My interpretation of Jesus' teachings is that his attention was focused on working people and poor people. He felt that those folks really needed help and so that is where he directed his healing, preaching and prayers. He saw the the rich as interested more in material possessions, fame, pride and monetary wealth.

    October 21, 2012 at 9:48 am |
  7. DJensen

    Doesn't matter who you are. One day.... EVERY knee WILL bow.

    October 21, 2012 at 9:48 am |
  8. Joe Schmoe

    What a loaded headline, and what a load of baloney! The only one who can say if a man is, or is not, the right kind of Christian will do so after his life is over. Until then, it is just someone's opinion based on their own limited understanding.

    Of course his background will influence his faith and its manifestations in his life – it does so for everyone. To expect otherwise would be to deny the obvious.

    I personally do not support Obama, but it for reasons other than questioning his faith.

    October 21, 2012 at 9:48 am |
  9. Shadows

    The headline should read: For some, CNN is the wrong kind of news agency spewing its nonesense on a gullible people.

    October 21, 2012 at 9:47 am |
  10. Lamar in Dallas, TX

    Obama is exactly the type of Christian that I like. He actually practices Christianity, whereas most others only discuss it.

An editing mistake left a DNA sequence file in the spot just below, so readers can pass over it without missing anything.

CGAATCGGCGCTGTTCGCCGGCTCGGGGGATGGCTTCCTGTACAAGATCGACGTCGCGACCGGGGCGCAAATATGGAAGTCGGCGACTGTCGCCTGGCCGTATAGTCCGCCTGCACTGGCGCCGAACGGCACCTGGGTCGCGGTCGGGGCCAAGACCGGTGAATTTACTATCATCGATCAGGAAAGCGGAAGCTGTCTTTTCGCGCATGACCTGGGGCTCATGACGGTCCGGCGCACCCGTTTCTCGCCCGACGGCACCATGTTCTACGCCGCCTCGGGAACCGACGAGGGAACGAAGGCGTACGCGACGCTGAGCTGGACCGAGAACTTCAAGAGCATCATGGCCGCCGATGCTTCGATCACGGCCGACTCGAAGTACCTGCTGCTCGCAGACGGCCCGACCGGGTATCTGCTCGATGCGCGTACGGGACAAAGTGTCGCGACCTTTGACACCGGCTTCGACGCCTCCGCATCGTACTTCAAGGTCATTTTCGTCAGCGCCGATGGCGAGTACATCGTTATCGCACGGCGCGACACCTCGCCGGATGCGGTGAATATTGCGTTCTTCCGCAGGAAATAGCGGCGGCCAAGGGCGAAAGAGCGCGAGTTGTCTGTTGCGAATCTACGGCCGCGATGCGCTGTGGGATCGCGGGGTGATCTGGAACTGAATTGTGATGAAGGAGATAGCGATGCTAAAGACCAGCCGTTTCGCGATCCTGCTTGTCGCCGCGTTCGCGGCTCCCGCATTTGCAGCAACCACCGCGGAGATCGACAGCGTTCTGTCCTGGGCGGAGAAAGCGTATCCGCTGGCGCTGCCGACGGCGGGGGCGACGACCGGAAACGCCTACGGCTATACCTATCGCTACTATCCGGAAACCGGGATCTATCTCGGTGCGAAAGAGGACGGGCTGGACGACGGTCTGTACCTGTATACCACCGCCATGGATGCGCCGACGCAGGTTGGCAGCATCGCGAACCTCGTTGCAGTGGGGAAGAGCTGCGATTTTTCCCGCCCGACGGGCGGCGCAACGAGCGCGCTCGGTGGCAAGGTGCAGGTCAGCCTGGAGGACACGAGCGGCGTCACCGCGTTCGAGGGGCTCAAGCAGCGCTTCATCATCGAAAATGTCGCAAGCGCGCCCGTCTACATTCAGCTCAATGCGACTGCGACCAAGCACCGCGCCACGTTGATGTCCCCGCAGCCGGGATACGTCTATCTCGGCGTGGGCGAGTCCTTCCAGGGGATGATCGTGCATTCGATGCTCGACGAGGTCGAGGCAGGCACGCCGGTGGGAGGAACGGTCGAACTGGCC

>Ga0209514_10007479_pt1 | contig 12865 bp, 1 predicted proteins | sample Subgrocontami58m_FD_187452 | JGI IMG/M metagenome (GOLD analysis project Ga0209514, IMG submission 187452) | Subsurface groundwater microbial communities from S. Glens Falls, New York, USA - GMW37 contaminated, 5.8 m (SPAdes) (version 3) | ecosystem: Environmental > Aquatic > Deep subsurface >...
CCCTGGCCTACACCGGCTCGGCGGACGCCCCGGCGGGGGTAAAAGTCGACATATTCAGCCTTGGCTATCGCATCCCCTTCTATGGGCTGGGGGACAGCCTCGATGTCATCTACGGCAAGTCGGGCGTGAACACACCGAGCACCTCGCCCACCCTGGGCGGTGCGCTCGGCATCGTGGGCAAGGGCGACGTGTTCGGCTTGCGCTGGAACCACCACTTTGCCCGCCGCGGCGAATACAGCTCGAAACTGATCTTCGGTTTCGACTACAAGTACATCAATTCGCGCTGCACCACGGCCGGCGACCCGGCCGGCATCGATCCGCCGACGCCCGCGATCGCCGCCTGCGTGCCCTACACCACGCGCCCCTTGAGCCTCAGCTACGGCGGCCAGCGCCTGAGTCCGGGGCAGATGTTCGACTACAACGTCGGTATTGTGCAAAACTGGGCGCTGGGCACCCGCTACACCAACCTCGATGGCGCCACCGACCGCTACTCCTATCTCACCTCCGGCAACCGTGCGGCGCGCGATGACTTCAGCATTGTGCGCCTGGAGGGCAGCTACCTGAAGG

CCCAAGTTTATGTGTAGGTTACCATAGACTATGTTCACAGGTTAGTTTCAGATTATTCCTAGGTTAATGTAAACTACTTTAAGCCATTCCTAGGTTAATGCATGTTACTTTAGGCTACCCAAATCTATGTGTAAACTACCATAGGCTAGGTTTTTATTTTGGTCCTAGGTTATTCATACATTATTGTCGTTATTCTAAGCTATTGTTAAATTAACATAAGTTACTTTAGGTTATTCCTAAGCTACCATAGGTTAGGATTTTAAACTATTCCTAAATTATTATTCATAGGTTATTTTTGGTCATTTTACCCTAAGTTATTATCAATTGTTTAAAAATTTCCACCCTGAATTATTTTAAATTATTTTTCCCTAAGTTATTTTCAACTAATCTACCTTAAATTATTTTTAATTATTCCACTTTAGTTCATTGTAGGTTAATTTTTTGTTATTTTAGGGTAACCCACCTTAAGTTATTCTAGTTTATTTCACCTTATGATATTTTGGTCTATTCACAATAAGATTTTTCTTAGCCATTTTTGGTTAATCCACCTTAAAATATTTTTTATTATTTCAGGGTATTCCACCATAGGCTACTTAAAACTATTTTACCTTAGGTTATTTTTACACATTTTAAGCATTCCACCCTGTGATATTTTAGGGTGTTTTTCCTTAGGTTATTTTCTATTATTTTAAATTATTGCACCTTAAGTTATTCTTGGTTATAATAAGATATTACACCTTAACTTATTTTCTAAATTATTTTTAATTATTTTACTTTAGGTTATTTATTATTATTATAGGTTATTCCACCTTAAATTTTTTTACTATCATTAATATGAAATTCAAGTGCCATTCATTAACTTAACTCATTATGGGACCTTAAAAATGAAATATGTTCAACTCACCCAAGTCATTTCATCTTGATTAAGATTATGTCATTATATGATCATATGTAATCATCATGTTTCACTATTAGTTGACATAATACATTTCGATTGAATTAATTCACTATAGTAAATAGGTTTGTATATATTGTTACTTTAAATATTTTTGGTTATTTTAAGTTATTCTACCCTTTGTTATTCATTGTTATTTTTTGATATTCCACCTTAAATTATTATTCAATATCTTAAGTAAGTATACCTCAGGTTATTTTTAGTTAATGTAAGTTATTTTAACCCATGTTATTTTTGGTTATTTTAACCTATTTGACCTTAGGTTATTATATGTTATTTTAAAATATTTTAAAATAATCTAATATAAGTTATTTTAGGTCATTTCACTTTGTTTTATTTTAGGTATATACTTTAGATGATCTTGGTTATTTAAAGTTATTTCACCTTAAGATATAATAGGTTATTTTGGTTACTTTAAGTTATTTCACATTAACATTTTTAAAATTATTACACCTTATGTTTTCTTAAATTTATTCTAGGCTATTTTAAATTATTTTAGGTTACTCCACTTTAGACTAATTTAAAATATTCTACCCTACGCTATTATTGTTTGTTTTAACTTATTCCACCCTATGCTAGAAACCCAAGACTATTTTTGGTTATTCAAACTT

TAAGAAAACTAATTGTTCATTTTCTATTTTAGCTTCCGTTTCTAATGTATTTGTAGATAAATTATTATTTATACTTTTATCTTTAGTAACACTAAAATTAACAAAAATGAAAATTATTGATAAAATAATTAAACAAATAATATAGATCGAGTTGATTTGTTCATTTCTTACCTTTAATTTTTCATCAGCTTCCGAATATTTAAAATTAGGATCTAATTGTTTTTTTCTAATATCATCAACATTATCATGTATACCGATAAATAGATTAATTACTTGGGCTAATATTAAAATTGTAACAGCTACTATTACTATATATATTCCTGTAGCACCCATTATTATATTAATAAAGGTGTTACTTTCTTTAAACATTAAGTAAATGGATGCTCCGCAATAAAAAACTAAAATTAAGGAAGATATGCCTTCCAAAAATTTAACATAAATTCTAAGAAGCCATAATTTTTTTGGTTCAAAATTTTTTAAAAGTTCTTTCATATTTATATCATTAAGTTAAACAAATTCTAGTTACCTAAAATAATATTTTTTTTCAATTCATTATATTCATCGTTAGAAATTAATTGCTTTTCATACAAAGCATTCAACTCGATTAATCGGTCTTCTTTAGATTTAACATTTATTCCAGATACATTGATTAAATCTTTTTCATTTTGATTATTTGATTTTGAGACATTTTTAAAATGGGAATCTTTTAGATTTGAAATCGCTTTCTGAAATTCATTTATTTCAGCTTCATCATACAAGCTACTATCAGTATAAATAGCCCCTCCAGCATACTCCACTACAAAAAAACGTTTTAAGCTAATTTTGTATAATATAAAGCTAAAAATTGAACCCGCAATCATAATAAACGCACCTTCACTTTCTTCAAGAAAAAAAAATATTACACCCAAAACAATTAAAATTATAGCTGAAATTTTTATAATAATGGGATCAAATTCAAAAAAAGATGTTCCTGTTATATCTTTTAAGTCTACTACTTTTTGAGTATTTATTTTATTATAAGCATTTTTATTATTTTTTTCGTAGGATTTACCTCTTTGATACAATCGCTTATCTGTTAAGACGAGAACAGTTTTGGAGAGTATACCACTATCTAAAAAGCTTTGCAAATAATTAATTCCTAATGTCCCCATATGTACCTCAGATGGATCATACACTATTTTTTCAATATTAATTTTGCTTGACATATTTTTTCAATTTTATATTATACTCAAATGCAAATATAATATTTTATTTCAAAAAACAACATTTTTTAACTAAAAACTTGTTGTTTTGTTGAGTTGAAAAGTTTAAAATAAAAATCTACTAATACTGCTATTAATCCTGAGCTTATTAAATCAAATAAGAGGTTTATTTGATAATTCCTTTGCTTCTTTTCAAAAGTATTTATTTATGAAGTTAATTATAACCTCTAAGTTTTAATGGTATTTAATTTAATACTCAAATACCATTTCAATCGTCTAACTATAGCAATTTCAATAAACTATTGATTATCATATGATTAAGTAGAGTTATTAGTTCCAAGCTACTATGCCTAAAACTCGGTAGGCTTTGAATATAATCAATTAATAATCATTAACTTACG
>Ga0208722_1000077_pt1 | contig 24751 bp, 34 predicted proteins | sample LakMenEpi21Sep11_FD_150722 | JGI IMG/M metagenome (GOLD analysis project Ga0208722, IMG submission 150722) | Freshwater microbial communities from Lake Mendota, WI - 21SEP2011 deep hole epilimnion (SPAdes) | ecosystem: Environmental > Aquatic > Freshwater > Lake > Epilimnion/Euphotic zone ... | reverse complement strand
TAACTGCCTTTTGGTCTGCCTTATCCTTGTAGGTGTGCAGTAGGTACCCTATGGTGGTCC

October 21, 2012 at 9:47 am |
  11. Maia

    So... what's with all the fascination of a President's religious preference? Aren't we a country separate from religion and state? Let him worship wiccan for all I care. As long as he can run the country.

    October 21, 2012 at 9:47 am |
  12. Cindy

    Being a Christian is more than words it's through actions. God doesn't believe in killing millions of babies because people make mistakes and get pregnant. Under Obama more babies have been killed than ever before. Marriage is between a man and a woman in Gods eyes. Those are the two biggest issues that tell me that Obama is not really a Christian . I really can not believe the writer of this article spent so much time trying to convince his readers that Obama is a Christian when if he truly was no words would have to be spoken or written we would know by his actions.

    October 21, 2012 at 9:47 am |
    • TruthPrevails :-)

      Your god is the biggest baby killer out there.

      "About 105 billion people have ever been born, and of those born only 50% were able to live past childhood. The other 50% of all the humans ever born died in childhood, before reaching maturity.
      The number of conceptions that never made it to birth is closer to half a trillion.
      Seeing as Christians think that the soul enters the body at the moment of conception, these deaths could be seen as equal to murder. If there is a god then he will have caused these billions of deaths, robbing them of their lives before maturity."